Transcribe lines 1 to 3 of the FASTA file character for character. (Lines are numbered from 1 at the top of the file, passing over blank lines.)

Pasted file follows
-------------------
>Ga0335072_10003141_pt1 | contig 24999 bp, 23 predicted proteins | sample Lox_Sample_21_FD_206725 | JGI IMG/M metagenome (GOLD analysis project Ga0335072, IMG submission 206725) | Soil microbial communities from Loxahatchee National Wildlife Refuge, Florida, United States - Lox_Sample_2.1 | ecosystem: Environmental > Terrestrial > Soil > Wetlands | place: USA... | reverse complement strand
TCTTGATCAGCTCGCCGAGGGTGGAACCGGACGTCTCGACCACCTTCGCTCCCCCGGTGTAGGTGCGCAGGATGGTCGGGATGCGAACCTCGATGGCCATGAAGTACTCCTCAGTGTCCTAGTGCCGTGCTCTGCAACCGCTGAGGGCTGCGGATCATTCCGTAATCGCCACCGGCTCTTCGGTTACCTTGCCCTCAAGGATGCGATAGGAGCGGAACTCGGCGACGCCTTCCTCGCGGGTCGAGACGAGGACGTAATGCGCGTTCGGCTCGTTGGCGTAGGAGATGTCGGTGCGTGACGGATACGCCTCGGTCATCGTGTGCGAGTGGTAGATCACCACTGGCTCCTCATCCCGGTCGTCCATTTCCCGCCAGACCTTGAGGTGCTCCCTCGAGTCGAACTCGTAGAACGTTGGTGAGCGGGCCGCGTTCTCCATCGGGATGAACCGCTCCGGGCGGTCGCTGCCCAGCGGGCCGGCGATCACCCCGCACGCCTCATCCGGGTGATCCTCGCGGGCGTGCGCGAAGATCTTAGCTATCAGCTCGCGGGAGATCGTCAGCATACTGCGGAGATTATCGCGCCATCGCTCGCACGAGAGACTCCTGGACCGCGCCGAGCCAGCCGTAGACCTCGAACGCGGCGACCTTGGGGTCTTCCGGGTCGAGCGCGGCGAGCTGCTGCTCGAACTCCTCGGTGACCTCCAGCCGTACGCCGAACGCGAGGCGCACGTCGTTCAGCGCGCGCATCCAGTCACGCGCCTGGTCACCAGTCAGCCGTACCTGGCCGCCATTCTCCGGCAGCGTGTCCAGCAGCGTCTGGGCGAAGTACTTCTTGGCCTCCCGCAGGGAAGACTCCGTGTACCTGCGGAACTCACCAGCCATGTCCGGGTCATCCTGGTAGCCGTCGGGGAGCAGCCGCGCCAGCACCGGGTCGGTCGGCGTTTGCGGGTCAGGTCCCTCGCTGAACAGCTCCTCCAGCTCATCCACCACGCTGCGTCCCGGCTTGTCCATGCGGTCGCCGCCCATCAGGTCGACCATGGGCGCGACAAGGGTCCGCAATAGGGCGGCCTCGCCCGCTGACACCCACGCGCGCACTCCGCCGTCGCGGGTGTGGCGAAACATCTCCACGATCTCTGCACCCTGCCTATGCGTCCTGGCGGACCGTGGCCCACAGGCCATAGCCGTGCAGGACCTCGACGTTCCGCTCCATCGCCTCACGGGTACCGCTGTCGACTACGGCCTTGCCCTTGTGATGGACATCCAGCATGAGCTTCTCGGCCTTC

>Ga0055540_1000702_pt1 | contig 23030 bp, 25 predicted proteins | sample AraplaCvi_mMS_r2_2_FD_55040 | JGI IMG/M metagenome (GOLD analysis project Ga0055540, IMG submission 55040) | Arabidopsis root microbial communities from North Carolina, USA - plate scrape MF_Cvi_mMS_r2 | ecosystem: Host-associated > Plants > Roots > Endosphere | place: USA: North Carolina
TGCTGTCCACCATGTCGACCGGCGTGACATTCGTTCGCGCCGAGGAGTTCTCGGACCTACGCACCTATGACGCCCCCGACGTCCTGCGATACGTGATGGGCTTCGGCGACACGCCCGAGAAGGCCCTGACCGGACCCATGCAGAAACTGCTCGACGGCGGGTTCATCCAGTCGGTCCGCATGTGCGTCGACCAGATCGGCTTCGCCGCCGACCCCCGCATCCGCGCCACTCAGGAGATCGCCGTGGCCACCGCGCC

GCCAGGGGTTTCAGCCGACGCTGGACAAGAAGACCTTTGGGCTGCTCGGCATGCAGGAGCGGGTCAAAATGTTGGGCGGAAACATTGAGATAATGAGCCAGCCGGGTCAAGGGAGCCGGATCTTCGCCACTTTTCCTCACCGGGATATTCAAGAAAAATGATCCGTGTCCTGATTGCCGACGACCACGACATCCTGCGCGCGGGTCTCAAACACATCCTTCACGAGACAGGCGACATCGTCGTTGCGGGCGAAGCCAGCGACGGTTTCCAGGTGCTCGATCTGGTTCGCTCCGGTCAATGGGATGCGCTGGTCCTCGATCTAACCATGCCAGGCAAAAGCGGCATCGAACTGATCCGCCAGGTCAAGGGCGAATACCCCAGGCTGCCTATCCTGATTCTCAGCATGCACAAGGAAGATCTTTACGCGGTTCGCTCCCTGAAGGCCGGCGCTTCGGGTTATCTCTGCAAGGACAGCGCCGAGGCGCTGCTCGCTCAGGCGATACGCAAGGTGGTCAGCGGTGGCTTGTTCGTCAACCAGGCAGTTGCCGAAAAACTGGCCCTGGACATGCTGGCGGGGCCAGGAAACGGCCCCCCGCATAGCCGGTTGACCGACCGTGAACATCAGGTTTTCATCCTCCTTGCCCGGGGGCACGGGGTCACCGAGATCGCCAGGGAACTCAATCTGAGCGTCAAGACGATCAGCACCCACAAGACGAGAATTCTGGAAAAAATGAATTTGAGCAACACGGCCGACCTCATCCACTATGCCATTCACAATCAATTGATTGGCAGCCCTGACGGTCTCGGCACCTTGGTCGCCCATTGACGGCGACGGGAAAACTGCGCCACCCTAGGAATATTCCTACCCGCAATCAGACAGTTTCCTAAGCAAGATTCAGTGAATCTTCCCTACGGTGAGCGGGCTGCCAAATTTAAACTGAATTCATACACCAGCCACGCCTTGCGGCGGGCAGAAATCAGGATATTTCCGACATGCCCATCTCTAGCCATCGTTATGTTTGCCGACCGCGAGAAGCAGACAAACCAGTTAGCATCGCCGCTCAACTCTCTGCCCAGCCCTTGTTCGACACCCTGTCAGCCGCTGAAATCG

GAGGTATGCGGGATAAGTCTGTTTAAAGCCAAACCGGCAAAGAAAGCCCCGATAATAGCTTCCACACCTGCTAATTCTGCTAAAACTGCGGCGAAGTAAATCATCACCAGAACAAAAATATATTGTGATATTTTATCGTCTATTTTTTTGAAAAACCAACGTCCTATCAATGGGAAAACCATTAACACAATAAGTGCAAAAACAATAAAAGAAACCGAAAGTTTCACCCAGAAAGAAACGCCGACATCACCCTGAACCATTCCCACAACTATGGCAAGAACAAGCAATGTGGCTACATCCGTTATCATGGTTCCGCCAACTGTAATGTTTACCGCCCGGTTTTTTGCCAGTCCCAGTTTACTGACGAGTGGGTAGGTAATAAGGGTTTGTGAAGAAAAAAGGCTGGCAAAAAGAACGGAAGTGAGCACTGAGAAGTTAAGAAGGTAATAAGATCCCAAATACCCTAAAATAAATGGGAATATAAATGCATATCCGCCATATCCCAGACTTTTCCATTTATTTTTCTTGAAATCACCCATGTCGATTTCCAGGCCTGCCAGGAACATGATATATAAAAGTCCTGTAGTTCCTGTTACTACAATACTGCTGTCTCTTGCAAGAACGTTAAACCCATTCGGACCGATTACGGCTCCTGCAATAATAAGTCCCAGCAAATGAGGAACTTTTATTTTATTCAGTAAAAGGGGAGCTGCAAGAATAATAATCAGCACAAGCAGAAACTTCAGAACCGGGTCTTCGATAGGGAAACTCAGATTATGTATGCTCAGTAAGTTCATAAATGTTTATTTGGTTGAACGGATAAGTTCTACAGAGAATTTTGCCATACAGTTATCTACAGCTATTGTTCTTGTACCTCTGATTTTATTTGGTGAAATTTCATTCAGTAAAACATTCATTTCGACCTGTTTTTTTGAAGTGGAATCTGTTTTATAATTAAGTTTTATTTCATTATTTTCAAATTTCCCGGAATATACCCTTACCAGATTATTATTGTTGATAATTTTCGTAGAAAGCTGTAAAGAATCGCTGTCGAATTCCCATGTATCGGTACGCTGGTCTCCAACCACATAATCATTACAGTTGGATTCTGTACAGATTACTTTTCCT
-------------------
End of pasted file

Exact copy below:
>Ga0335072_10003141_pt1 | contig 24999 bp, 23 predicted proteins | sample Lox_Sample_21_FD_206725 | JGI IMG/M metagenome (GOLD analysis project Ga0335072, IMG submission 206725) | Soil microbial communities from Loxahatchee National Wildlife Refuge, Florida, United States - Lox_Sample_2.1 | ecosystem: Environmental > Terrestrial > Soil > Wetlands | place: USA... | reverse complement strand
TCTTGATCAGCTCGCCGAGGGTGGAACCGGACGTCTCGACCACCTTCGCTCCCCCGGTGTAGGTGCGCAGGATGGTCGGGATGCGAACCTCGATGGCCATGAAGTACTCCTCAGTGTCCTAGTGCCGTGCTCTGCAACCGCTGAGGGCTGCGGATCATTCCGTAATCGCCACCGGCTCTTCGGTTACCTTGCCCTCAAGGATGCGATAGGAGCGGAACTCGGCGACGCCTTCCTCGCGGGTCGAGACGAGGACGTAATGCGCGTTCGGCTCGTTGGCGTAGGAGATGTCGGTGCGTGACGGATACGCCTCGGTCATCGTGTGCGAGTGGTAGATCACCACTGGCTCCTCATCCCGGTCGTCCATTTCCCGCCAGACCTTGAGGTGCTCCCTCGAGTCGAACTCGTAGAACGTTGGTGAGCGGGCCGCGTTCTCCATCGGGATGAACCGCTCCGGGCGGTCGCTGCCCAGCGGGCCGGCGATCACCCCGCACGCCTCATCCGGGTGATCCTCGCGGGCGTGCGCGAAGATCTTAGCTATCAGCTCGCGGGAGATCGTCAGCATACTGCGGAGATTATCGCGCCATCGCTCGCACGAGAGACTCCTGGACCGCGCCGAGCCAGCCGTAGACCTCGAACGCGGCGACCTTGGGGTCTTCCGGGTCGAGCGCGGCGAGCTGCTGCTCGAACTCCTCGGTGACCTCCAGCCGTACGCCGAACGCGAGGCGCACGTCGTTCAGCGCGCGCATCCAGTCACGCGCCTGGTCACCAGTCAGCCGTACCTGGCCGCCATTCTCCGGCAGCGTGTCCAGCAGCGTCTGGGCGAAGTACTTCTTGGCCTCCCGCAGGGAAGACTCCGTGTACCTGCGGAACTCACCAGCCATGTCCGGGTCATCCTGGTAGCCGTCGGGGAGCAGCCGCGCCAGCACCGGGTCGGTCGGCGTTTGCGGGTCAGGTCCCTCGCTGAACAGCTCCTCCAGCTCATCCACCACGCTGCGTCCCGGCTTGTCCATGCGGTCGCCGCCCATCAGGTCGACCATGGGCGCGACAAGGGTCCGCAATAGGGCGGCCTCGCCCGCTGACACCCACGCGCGCACTCCGCCGTCGCGGGTGTGGCGAAACATCTCCACGATCTCTGCACCCTGCCTATGCGTCCTGGCGGACCGTGGCCCACAGGCCATAGCCGTGCAGGACCTCGACGTTCCGCTCCATCGCCTCACGGGTACCGCTGTCGACTACGGCCTTGCCCTTGTGATGGACATCCAGCATGAGCTTCTCGGCCTTC

>Ga0055540_1000702_pt1 | contig 23030 bp, 25 predicted proteins | sample AraplaCvi_mMS_r2_2_FD_55040 | JGI IMG/M metagenome (GOLD analysis project Ga0055540, IMG submission 55040) | Arabidopsis root microbial communities from North Carolina, USA - plate scrape MF_Cvi_mMS_r2 | ecosystem: Host-associated > Plants > Roots > Endosphere | place: USA: North Carolina